The Crime Report published an article about how the Federal First Step Act continues to make a difference in penalties received by those who recidivate. The First Step Act was passed by Congress and signed by President Trump in 2018. It allowed for offenders that were going to receive a minimum mandatory penalty or sentence to be reevaluated to reduce sentences that were unjust. The First Step Act also limited the “stacking” of penalties that would land individuals in prison for 25 years or more and has reduced these prison terms to five, seven or ten years.

The Commission said, “the number of federal offenders who got increased sanctions because of a record of previous offenses dropped by 15.2 percent, from 1,001 in fiscal year 2018 to 849 in the first year of First Step.” Even though in the past individuals had committed serious violent penalties, it did not subject them to more severe penalties based on this. “Of the 849 offenders subject to that provision of the law, only 36 had been convicted of one or more qualifying ‘serious violent felony’ offenses.” Only 11 were subject to enhanced penalties for convictions in which a weapon, robbery or assault was involved.

The First Step Act also created the allowance of offenders to seek “compassionate release” from prison by going to court instead of going to the Federal Bureau of Prisons. 145 inmates were granted compassionate release in the first year of the First Step Act compared to only 24 before the law was in effect. There is still a lot of work to be done surrounding reducing recidivism and helping individuals when it comes to penalties but many are hopeful the First Step Act will continue to help those and be the first step when it comes to moving towards a rehabilitative system instead of a punitive one.


Community Supervision

The St. Louis Post-Dispatch published an article about the First Step Act that went into effect end of July 2019. Within hours, 3,100 inmates qualified for release from long federal prison sentences that at the time of sentencing were imposed as a punitive measure. The First Step Act was enacted to try a more constructive approach to rehabilitation and justice reform. This new act changed the way justice is served by allowing judges to no longer abide by the “three strikes” rule of imposing life sentences when previously incarcerated felons commit a third crime, as well as nonviolent drug offenders no longer facing harsh minimum-sentencing rules. The new focus of the act is reducing recidivism and rewarding prisoners who participate in anti-recidivism programs by cutting their prison terms.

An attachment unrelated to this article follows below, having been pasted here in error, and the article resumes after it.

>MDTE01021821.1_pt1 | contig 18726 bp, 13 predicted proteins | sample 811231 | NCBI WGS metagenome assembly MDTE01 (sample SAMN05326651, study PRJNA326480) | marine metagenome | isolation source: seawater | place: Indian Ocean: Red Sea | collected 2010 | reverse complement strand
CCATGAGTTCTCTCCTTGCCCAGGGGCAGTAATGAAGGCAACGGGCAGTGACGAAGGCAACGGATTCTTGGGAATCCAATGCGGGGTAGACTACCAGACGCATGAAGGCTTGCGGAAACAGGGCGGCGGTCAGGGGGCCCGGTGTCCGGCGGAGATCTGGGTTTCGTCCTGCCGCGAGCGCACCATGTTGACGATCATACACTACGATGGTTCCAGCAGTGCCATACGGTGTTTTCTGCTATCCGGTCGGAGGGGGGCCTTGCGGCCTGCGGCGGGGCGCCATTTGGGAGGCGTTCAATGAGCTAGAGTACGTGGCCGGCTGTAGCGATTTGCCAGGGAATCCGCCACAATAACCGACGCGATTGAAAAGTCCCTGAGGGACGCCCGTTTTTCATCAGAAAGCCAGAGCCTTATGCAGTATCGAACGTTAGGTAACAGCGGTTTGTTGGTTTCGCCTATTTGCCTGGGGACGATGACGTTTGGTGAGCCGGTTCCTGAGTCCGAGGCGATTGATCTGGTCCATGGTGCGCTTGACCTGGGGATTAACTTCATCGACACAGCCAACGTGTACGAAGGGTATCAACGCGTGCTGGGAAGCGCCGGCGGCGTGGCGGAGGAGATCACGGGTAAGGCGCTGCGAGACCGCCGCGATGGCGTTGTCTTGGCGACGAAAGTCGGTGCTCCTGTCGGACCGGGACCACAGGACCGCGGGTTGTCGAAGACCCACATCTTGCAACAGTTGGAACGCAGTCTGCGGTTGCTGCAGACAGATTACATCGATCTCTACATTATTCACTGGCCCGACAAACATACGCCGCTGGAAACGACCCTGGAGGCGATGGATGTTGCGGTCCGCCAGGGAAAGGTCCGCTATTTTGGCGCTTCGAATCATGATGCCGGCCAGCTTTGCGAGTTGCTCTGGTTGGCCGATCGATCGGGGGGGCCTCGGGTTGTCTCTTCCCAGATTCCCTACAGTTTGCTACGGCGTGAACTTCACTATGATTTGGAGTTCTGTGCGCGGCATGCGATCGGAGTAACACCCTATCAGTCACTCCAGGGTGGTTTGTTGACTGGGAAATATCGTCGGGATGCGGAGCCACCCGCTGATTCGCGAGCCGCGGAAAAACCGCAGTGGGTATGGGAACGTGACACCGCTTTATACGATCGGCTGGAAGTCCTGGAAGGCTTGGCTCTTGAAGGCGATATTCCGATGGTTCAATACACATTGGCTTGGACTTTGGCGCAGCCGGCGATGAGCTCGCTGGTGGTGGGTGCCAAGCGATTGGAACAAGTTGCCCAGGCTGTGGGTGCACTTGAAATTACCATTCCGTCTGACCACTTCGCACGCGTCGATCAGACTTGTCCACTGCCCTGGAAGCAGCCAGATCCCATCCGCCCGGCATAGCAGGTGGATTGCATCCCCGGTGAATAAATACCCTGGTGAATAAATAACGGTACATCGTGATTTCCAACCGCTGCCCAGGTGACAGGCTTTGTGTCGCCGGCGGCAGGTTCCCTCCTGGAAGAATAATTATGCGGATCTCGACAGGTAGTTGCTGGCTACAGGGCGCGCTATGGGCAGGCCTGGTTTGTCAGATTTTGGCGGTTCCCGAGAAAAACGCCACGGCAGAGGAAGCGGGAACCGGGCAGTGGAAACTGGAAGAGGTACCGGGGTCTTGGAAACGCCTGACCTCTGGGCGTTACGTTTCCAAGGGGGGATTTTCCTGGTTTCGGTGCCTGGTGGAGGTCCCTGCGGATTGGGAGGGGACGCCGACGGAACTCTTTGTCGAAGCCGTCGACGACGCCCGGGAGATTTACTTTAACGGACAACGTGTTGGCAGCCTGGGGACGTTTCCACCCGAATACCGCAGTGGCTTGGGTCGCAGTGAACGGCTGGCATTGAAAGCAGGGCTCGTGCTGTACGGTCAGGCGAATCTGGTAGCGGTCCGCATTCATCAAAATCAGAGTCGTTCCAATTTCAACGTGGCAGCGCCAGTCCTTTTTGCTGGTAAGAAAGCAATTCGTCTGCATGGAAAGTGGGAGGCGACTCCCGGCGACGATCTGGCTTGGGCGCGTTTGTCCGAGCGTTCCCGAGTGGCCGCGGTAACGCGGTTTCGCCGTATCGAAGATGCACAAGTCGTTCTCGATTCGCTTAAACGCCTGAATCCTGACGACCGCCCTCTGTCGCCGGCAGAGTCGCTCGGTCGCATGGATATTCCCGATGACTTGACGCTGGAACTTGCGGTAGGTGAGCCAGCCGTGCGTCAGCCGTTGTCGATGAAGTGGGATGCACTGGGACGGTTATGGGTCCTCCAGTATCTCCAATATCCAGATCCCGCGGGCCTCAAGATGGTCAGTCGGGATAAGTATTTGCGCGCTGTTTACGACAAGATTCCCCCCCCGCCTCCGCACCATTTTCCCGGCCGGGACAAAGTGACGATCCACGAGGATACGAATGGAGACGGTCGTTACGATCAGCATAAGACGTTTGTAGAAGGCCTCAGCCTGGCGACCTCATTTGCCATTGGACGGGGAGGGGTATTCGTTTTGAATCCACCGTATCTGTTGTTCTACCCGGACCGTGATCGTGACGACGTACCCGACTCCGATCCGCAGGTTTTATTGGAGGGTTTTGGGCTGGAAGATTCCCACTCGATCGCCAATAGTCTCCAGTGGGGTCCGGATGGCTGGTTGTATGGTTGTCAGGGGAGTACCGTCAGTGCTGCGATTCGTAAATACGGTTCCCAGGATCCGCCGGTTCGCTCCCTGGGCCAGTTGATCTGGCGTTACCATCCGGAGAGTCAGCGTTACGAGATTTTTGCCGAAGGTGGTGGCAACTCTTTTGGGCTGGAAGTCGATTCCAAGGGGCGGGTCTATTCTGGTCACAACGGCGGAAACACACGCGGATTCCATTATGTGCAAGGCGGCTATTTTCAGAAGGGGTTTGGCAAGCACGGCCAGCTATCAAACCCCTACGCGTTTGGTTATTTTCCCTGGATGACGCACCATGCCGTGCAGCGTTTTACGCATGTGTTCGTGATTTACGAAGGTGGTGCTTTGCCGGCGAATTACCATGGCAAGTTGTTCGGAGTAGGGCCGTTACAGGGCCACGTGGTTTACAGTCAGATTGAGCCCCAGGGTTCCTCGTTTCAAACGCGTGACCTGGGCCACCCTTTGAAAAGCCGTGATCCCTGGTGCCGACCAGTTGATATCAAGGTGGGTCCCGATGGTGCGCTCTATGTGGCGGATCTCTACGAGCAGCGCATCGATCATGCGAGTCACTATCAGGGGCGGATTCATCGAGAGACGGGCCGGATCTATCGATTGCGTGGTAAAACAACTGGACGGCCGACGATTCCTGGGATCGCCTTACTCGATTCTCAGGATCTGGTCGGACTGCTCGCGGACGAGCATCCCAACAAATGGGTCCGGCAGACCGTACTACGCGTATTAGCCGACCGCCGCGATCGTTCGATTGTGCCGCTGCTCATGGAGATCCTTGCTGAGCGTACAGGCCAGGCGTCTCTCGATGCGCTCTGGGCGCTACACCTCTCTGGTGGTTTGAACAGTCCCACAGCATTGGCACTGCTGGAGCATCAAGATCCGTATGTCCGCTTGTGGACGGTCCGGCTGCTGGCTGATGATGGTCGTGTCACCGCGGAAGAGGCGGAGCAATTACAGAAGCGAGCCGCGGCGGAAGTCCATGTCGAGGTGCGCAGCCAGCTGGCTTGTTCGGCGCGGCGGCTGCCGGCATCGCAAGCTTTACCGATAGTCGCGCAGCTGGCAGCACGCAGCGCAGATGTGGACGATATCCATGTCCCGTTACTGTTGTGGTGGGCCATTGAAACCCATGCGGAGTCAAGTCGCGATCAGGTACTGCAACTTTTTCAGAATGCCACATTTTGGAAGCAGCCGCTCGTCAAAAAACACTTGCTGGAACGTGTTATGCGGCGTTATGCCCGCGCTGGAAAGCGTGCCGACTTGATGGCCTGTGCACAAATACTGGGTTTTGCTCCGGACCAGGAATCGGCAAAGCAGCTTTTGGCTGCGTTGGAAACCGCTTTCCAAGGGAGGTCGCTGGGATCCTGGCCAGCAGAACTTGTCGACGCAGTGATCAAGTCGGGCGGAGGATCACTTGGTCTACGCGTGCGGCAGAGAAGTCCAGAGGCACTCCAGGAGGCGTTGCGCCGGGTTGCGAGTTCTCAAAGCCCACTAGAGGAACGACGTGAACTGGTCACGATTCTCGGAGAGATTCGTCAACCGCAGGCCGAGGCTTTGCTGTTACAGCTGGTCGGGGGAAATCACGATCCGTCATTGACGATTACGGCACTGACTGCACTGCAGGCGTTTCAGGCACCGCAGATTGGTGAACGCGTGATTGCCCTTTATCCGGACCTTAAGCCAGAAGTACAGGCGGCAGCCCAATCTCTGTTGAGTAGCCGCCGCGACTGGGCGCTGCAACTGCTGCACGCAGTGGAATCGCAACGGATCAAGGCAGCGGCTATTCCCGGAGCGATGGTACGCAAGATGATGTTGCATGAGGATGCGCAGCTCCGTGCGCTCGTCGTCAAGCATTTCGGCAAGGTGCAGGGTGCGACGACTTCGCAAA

Focusing on recidivism programs and allowing people in prison to have a chance to better themselves will improve their rehabilitation. The next step for the inmates is to focus on working through the programs and changing their behavior. They will be monitored with the hopes of reducing their prison sentences and proving punishment is not the answer to lowering recidivism. The bill has reverted the old ways to new ones that focus on rehabilitation and not punitive ways, as this is ineffective in reducing recidivism.

TRACKtech, LLC was created to reduce recidivism through rehabilitating inmates once they are released from prison. The TRACKphone platform is designed to provide program members with rehabilitative and life resources, as well as allow supervisors to monitor them with biometric identification and remote check-ins. TRACKtech works to provide program members with resources they need to become a functioning member of society, in the hopes of reducing recidivism and keeping them out of prison.